A platform that fosters and creates engagement from the beginning of a students journey with your institution, through graduation, is not only required but is mandatory for you to ensure your students persist and have a great experience, which you can’t have one without the other. EdTech Associates has developed a platform that colleges and universities can use to engage with students on a regular basis and deliver answers when the student needs them
The theory behind the system is based on the Nudge Theory. This is a concept in behavioral science, political theory and economics which proposes positive reinforcement and indirect suggestions to try to achieve non-forced compliance to influence the motives, incentives and decision making of groups and individuals.
Choice architecture is the design of the different ways in which choices can be presented to consumers and is the process of how Nudge Theory is applied. In our Connected Campus product, students or prospective students are presented with choices by staff, faculty, and peers to nudge them in the direction they should be going to achieve the desired outcomes.
In his book, Nudge, Improving Decisions about Health, Wealth, and Happiness, Nobel Prize winner Richard Thaler, highlights example after example of how we can use Nudge Theory to help people and society as a whole, make better decisions.
Thaler points out that many times we make decisions based on the choices we have available to us. And for college students, when things become difficult, if you have always quit, or may have never experienced difficulty, your decision may be to just quit.
With a slight nudge, the student could decide to stay and work through the difficulty. It is impossible for staff and faculty to always be available for the nudge when a student needs it. An ecosystem that is constantly providing nudges, resources, and accountability can be just the push a struggling or unmotivated student needs at the right time.
Our hope at Education Technology Associates is that you found this article to be beneficial to you and your institution in getting you to think about your processes of enrolling and retaining students. We also want to invite you to reach out to us and request a demo of our Connected Campus product.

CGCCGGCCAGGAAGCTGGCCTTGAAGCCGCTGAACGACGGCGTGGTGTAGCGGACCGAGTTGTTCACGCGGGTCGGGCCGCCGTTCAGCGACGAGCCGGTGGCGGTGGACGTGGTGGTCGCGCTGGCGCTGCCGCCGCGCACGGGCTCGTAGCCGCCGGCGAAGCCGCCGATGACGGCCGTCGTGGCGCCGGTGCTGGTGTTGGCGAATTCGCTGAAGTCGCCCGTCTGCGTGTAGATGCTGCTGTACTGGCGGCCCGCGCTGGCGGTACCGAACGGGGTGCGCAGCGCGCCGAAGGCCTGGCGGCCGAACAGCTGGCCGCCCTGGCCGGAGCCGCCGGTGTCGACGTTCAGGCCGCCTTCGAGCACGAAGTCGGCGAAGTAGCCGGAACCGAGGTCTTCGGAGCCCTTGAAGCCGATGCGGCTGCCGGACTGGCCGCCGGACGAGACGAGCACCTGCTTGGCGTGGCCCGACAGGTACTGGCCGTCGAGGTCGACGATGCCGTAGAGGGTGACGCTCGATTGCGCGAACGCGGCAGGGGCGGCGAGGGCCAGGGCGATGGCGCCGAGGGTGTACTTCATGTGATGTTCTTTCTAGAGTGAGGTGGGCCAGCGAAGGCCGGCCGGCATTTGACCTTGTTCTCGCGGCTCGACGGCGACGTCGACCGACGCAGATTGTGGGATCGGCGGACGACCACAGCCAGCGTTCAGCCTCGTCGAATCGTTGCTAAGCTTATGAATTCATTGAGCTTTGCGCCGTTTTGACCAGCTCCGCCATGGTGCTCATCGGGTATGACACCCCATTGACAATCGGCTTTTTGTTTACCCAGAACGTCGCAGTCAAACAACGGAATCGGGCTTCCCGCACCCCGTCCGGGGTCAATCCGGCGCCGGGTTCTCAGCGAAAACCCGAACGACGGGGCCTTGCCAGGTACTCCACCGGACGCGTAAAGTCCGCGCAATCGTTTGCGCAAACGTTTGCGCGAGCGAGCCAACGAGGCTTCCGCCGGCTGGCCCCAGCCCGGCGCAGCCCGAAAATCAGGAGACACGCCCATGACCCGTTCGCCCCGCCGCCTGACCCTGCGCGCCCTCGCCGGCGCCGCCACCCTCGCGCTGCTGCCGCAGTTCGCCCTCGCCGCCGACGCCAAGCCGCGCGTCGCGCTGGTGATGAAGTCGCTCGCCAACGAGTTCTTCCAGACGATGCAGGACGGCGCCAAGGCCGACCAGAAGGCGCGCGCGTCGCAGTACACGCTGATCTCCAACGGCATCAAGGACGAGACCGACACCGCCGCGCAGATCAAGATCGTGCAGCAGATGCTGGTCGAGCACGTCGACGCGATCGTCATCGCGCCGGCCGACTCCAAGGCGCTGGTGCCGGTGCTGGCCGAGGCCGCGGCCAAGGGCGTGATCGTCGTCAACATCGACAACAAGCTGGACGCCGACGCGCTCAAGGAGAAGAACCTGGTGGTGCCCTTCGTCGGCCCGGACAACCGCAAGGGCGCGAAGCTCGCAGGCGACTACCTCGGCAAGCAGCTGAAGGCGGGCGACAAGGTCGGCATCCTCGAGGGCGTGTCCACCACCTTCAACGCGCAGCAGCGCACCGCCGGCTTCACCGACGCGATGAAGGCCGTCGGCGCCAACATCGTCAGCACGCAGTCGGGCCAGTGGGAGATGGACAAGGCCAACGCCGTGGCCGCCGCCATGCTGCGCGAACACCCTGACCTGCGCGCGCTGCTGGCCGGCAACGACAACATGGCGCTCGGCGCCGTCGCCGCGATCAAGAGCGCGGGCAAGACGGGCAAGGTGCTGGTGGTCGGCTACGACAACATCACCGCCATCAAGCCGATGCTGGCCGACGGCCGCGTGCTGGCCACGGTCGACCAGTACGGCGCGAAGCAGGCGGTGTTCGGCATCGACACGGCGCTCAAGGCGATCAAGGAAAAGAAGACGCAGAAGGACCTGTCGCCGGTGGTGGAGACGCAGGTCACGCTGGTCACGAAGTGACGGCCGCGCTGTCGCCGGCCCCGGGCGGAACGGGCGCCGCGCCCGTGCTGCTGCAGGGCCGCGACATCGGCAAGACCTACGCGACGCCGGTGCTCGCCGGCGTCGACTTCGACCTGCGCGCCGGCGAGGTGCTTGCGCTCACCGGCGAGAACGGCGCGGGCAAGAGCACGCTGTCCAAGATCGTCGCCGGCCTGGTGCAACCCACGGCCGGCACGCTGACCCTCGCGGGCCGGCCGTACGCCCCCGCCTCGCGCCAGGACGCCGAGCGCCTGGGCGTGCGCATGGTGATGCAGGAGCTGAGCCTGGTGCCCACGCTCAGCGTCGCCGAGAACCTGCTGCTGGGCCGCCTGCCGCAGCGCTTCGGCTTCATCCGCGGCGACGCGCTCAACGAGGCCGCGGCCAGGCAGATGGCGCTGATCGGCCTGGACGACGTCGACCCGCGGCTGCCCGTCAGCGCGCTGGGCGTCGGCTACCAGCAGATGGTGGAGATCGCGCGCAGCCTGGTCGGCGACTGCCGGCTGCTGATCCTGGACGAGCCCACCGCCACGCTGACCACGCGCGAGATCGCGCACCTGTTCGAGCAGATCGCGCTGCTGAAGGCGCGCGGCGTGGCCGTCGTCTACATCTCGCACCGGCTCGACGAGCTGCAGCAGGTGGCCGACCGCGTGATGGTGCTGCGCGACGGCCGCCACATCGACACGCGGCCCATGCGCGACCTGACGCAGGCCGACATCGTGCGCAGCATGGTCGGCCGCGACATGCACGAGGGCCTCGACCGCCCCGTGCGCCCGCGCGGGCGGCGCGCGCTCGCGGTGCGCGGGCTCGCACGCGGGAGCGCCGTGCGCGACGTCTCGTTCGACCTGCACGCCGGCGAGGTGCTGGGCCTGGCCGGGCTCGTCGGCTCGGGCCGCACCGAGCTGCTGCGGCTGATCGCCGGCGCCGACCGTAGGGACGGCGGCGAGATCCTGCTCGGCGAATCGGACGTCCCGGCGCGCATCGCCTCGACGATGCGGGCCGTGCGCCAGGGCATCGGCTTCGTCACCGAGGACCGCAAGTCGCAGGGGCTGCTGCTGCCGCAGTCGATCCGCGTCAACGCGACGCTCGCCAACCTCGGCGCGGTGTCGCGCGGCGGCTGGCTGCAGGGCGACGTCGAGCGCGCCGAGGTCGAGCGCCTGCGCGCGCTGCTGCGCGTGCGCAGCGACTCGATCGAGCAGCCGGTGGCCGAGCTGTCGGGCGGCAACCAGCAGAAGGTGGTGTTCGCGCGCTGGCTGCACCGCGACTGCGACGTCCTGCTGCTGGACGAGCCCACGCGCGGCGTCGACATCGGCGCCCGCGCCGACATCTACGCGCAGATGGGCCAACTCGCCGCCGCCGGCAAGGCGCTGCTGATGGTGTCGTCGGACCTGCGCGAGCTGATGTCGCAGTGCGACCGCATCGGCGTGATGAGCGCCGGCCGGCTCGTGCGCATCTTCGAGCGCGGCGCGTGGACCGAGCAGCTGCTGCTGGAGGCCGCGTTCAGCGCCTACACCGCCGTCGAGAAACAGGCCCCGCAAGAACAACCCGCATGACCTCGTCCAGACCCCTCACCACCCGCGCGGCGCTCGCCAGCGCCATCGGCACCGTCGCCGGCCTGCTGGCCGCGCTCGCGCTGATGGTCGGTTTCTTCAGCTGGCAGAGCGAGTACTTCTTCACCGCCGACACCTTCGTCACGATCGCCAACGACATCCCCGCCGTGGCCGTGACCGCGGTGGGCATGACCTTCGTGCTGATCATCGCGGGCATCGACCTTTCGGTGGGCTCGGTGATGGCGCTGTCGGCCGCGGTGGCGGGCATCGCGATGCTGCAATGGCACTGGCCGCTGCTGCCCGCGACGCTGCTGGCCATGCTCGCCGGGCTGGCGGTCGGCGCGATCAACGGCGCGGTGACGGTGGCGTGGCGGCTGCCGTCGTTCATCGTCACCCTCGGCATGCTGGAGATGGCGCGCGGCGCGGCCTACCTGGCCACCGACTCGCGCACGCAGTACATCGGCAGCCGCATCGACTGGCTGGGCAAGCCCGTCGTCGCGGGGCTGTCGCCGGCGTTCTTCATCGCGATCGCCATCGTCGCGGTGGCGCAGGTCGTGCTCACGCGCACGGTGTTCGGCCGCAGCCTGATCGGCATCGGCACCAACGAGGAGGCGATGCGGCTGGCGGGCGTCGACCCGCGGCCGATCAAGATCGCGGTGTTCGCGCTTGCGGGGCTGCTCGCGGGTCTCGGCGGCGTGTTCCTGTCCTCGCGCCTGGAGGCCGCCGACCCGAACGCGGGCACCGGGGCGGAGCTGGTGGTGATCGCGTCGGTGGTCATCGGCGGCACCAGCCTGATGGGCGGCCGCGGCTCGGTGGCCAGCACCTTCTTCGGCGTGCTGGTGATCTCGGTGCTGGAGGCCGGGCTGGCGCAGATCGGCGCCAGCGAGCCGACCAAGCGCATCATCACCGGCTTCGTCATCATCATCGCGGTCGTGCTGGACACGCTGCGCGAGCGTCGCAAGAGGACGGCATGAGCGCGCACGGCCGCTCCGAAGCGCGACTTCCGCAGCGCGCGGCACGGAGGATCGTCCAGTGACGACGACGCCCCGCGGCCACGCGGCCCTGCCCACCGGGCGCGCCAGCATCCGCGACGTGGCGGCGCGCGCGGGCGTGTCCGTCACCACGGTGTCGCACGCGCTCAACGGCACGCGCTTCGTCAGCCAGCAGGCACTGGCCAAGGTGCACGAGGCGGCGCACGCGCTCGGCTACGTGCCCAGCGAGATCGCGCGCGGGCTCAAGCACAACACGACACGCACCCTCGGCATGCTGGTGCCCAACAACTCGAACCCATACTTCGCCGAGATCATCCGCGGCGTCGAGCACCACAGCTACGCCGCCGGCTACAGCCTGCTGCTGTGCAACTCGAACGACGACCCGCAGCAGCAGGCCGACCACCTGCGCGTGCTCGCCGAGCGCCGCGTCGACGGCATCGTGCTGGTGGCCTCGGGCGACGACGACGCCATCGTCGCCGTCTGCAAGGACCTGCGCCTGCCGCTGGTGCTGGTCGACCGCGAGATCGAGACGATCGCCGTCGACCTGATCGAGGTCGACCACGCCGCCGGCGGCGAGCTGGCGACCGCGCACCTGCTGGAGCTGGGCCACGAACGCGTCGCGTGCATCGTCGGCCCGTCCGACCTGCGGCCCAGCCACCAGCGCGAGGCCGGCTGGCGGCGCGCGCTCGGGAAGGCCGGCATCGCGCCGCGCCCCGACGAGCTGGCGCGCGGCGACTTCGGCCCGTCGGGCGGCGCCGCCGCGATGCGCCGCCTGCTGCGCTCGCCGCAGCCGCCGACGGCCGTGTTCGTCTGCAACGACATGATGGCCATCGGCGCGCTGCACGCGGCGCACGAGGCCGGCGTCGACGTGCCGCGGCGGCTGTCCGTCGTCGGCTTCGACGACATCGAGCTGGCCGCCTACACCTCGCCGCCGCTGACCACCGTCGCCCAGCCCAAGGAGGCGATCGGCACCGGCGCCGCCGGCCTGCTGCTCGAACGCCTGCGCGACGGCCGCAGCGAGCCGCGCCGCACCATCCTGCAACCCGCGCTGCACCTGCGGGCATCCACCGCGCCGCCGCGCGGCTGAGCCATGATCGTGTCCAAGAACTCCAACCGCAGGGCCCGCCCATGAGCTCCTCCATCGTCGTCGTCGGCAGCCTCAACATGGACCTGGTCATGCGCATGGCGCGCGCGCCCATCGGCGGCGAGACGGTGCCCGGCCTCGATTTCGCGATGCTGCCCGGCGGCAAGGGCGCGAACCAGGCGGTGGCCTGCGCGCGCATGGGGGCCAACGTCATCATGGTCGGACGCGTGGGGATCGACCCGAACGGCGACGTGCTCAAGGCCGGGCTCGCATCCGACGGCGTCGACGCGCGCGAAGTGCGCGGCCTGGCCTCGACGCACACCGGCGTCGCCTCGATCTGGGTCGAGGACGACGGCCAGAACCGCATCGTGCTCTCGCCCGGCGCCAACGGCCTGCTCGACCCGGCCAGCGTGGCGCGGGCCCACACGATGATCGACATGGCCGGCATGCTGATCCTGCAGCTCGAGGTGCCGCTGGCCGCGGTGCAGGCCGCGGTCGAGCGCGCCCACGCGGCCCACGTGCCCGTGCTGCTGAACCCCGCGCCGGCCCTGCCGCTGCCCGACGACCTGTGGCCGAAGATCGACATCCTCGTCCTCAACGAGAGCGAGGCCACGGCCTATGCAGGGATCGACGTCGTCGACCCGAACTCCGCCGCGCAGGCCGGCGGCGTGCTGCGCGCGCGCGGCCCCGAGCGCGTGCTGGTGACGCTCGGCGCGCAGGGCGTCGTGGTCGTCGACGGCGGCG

Supporting Students’ College Success: The Role of Assessment of Intrapersonal and Interpersonal Competencies http://www.nap.edu/catalog/24697/supporting-students-college-success-the-role-of-assessment-of-intrapersonal
Growth Mindset; Carol Dweck https://www.mindsetworks.com/science/
Richard Thaler: https://en.wikipedia.org/wiki/Richard_Thaler
Nudge the book: https://en.wikipedia.org/wiki/Nudge_(book)
BRIAN WILLETT started his career as an admissions representative and held the position, System Director of Admissions for Kentucky’s largest private group of colleges and universities. Brian is the co-owner of MPACT Group Inc., an Admissions Training and Secret Shopping company. For the last three years Brian has worked with Dale Carnegie Training selling and conducting training for businesses all around the US. Brian has recently partnered with Education Technology Associates to sell their Retention Solution app as well as their Student Information System partnership with Orbund SIS.
Contact Information: Brian Willett // Vice President of Sales // Education Technology Associates and Orbund Student Information Systems // 502-296-7632 // firstname.lastname@example.org // edtechassociates.com; orbund.com //Twitter: @bwillett79; Linkedin: email@example.com Facebook: https://www.facebook.com/brian.willett.5851